Several months ago, we purchased a DVD player/recorder that I immediately hacked to ignore macrovision during duplication, and to also remove regional restrictions. Now I can copy anything I want, and I can watch movies from the UK.
One of the shows from the UK that I never hesitate to recommend to people is “Spaced.” Created by Simon Pegg and Jessica Stevenson, “Spaced” is unlike any other sitcom I’ve ever seen. Ostensibly, it’s about two people in their late twenties, Tim, a comic book artist, and Daisy, a hopeful writer, that act as if they are a couple so they qualify to live in a couples-only flat in north London. I realize that short description doesn’t sound any more unique than other situational comedies here in the States, but trust me, this one’s in a league all by itself.
The show is so mired in popular culture and all things nerdy, that every episode is chock full of homages and references to everything from “One Flew Over the Cuckoo’s Nest” to “The Evil Dead.” The best thing about the references is that they feel organic and natural, and not at all forced. In fact, the dialogue and the conversations in the show seem oddly familiar, and many times I felt as if I had the same discussions with my friends.
The director, Edgar Wright, did an absolutely brilliant job appropriating the styles of different directors while shooting “Spaced.” If you’re a film buff you’ll probably notice specific camera moves from people like Sam Raimi, John Carpenter, Orson Welles, and John Woo. Normally you don’t see whip pans, overcranking, and dutch angles in sitcoms.
There are moments of pure absurdity in “Spaced,” and many times the dialogue and the cinematography seems surreal, but at its core “Spaced” is a fairly realistic show. There’s a pervading sense of, well, not really nihilism, but definitely purposelessness, that subtly inhabits every episode. The characters are in their late twenties, and while they know they aren’t kids, they don’t really want to act like adults, either. For some reason I felt a connection with that.
Speaking as someone who fell in love with a platonic friend, the budding relationship between Tim and Daisy comes across as remarkably believable. I also really like the relationship between Tim and his best friend Mike. Mike’s a bit odd, but you begin to realize that despite his idiosyncrasies, he’s immensely loyal, and he’d die for his best friend, Tim.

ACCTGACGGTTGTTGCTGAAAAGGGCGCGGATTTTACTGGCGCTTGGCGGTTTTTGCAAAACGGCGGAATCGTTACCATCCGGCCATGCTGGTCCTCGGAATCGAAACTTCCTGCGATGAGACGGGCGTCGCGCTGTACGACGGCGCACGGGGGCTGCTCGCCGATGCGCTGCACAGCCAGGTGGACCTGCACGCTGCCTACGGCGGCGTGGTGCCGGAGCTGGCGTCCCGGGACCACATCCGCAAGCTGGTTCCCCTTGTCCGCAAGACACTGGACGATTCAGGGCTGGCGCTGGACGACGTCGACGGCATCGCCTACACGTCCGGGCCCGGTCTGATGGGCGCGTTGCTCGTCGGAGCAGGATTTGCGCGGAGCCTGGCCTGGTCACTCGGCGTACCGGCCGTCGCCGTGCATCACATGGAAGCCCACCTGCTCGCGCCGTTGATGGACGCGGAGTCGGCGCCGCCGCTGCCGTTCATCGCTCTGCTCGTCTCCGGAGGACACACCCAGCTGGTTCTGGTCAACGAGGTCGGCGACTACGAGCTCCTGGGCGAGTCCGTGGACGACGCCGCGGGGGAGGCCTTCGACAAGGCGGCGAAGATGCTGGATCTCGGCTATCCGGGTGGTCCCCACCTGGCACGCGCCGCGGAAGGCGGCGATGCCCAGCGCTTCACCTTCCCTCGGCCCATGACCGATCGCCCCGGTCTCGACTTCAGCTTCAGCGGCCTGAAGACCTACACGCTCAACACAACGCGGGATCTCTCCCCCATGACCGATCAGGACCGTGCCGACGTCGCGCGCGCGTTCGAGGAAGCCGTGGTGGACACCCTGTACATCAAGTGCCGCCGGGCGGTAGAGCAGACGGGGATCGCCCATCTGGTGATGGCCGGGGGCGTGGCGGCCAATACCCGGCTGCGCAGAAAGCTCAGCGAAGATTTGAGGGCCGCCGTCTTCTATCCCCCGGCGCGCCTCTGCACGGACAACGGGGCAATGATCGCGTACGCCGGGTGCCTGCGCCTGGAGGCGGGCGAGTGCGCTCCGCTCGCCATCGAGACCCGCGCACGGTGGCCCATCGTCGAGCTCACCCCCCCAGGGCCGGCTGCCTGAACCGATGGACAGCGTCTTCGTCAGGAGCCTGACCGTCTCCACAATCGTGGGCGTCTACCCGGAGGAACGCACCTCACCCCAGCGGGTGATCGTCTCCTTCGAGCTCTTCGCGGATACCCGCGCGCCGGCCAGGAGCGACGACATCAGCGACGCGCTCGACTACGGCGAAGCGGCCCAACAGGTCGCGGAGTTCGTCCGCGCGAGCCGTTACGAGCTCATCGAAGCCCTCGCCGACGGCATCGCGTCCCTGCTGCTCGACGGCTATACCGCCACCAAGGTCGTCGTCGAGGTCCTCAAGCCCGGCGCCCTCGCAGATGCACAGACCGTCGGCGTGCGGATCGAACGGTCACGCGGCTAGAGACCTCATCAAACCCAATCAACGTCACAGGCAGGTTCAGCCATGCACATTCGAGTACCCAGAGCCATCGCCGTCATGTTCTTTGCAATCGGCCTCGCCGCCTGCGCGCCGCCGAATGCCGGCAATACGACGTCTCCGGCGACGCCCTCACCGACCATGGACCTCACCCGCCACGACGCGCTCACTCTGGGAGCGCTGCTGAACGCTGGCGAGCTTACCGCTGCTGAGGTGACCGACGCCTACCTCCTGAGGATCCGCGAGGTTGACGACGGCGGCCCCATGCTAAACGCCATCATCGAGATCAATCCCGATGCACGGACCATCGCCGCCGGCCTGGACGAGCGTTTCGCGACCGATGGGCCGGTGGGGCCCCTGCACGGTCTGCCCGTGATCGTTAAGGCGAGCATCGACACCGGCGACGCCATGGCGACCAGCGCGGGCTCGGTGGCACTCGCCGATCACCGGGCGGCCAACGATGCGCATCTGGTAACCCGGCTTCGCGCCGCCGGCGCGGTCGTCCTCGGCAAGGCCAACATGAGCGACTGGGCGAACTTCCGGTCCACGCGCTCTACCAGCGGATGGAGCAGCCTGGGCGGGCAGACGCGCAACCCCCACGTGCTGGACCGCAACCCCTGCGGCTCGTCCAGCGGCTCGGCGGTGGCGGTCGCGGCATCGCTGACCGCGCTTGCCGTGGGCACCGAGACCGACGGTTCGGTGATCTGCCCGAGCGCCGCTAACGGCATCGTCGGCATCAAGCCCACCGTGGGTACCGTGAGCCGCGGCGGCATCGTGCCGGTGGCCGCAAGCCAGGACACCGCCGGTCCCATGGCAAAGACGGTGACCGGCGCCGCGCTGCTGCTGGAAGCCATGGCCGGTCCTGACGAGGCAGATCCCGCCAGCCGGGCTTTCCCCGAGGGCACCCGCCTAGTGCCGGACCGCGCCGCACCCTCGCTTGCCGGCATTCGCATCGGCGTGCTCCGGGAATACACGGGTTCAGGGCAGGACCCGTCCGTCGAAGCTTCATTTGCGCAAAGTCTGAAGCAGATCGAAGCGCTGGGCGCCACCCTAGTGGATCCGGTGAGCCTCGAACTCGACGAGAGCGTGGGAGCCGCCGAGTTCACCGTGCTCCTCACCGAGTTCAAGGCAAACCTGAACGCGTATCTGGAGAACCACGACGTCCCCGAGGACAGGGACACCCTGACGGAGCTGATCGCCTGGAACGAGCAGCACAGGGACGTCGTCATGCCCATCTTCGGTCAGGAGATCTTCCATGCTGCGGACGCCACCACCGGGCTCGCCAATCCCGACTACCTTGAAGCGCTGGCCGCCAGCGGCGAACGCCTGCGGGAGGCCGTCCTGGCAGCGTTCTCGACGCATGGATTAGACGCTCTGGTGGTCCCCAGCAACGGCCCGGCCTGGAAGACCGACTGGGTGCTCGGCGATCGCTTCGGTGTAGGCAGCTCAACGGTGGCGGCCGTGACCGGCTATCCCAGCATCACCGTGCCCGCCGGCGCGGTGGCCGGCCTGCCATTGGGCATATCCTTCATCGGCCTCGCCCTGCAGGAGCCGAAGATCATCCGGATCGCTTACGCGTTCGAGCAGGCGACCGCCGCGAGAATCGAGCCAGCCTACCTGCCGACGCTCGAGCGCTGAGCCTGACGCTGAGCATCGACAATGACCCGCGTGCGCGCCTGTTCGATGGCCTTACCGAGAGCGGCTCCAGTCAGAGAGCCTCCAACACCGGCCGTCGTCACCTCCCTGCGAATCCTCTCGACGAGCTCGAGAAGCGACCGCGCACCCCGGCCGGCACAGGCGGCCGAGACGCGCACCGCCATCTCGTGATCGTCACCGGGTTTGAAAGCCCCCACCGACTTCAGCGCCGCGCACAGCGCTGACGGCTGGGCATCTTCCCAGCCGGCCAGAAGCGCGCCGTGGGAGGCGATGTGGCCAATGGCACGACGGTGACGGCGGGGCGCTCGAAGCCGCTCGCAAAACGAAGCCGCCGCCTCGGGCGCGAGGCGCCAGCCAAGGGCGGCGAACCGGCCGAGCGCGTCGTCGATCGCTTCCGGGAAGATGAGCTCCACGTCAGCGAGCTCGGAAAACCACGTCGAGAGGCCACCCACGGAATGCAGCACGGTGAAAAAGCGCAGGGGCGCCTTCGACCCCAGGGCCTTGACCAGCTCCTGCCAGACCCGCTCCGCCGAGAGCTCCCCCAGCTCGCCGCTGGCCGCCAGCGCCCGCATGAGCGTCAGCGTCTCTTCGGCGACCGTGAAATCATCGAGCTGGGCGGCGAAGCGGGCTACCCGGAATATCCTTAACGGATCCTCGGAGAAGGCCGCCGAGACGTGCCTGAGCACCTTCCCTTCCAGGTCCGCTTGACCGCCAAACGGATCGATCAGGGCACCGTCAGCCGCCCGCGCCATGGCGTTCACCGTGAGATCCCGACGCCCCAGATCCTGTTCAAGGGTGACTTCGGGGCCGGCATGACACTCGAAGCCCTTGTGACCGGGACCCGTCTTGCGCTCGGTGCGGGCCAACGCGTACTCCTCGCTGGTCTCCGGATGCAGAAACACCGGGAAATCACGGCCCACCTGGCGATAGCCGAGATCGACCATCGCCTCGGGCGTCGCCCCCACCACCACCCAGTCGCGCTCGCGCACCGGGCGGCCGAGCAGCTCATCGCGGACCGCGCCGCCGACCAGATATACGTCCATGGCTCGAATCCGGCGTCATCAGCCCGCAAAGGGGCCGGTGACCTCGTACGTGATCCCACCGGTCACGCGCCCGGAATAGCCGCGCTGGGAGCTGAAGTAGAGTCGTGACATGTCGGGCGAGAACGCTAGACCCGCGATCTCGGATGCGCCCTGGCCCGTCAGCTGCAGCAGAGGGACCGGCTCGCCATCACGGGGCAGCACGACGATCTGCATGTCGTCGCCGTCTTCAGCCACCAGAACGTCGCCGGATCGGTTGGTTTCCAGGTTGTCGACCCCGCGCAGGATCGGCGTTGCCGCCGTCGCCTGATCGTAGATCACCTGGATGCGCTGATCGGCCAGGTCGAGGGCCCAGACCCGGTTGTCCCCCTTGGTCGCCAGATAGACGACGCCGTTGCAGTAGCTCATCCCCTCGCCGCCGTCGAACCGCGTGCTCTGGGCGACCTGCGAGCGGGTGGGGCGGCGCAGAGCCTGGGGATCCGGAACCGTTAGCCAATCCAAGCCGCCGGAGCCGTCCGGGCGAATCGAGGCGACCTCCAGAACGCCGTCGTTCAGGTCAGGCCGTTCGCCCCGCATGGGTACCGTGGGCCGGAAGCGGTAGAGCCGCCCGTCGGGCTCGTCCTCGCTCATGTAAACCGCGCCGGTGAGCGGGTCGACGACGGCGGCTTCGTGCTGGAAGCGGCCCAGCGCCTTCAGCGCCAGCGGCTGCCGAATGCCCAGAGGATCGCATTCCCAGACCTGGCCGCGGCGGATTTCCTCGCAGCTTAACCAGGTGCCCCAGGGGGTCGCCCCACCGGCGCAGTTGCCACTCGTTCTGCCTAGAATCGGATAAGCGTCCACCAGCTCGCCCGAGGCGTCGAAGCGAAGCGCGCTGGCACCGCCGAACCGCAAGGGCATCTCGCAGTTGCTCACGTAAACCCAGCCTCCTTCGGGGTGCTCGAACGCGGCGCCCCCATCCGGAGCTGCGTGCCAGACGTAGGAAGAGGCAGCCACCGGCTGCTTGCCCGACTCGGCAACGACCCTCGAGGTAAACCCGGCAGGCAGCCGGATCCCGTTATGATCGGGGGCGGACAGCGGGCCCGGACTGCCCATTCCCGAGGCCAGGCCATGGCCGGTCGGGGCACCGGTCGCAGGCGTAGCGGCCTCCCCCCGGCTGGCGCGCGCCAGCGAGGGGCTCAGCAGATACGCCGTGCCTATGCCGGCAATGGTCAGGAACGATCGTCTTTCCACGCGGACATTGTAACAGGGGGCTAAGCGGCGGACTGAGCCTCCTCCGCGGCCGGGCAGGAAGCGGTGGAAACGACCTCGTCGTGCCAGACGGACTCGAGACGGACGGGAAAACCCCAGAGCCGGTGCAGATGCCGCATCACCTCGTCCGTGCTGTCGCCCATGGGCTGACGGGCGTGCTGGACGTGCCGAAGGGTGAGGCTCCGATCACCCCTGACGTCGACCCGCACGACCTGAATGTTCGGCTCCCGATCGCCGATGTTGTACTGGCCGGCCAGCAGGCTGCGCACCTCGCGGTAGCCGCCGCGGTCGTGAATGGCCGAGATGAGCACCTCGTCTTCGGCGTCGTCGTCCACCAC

The show only aired for two seasons, and there are only fourteen episodes in all. Simon Pegg and Edgar Wright went on to film “Shaun of the Dead” and the soon to be released “Hot Fuzz,” and Jessica Stevenson most recently appeared in the mockumentary “Confetti.”
Here’s the first episode titled “Beginnings”:
Here’s a list of the other episodes on Google video.
That rocked! I’ll watch the others later today. BTW, I’m up to 13 episodes of BSG. Did they get a new editor/writer/director combo during the first season, cause the first 8 episodes I thought I would die, it was so slow, and then *boom* it got great? Oh, and you’re right about Olmos. He’s wonderful.
I’m off to take a nap – worked through the night again. Later, A
Glad you liked it. I love that whole series.
I was thinking about BSG, and it occurred to me that most shows are lucky if they have one or two things that are so groundbreaking and innovative that you remember them for years to come. I remember Sam telling Diane “Have a nice life” and David and Maddy’s first kiss, and that awful reveal where Bobby was in the shower. But those are single moments. I can think of four specific things from BSG that I don’t think I’ll ever forget. The last episode of season two is particularly memorable, and Adama does something with the Galactica in the first episode of season three that nearly made me piss myself.
Ack, just finished season one. Sharon just shot Adama! Eeek! Have to wait till tomorrow to find out what happens – just soooooo glad I didn’t have to wait a whole summer.
Wait, you only remember Bobby coming out of the shower? How’s about when JR got shot? And what about that awesome episode of ‘Moonlighting’ where they did a whole episode as “Taming of the Shrew” in full Renaissance costume. I loved that. Which parts of “Northern Exposure” stuck in your mind? And have you and Leigh started watching LOST yet?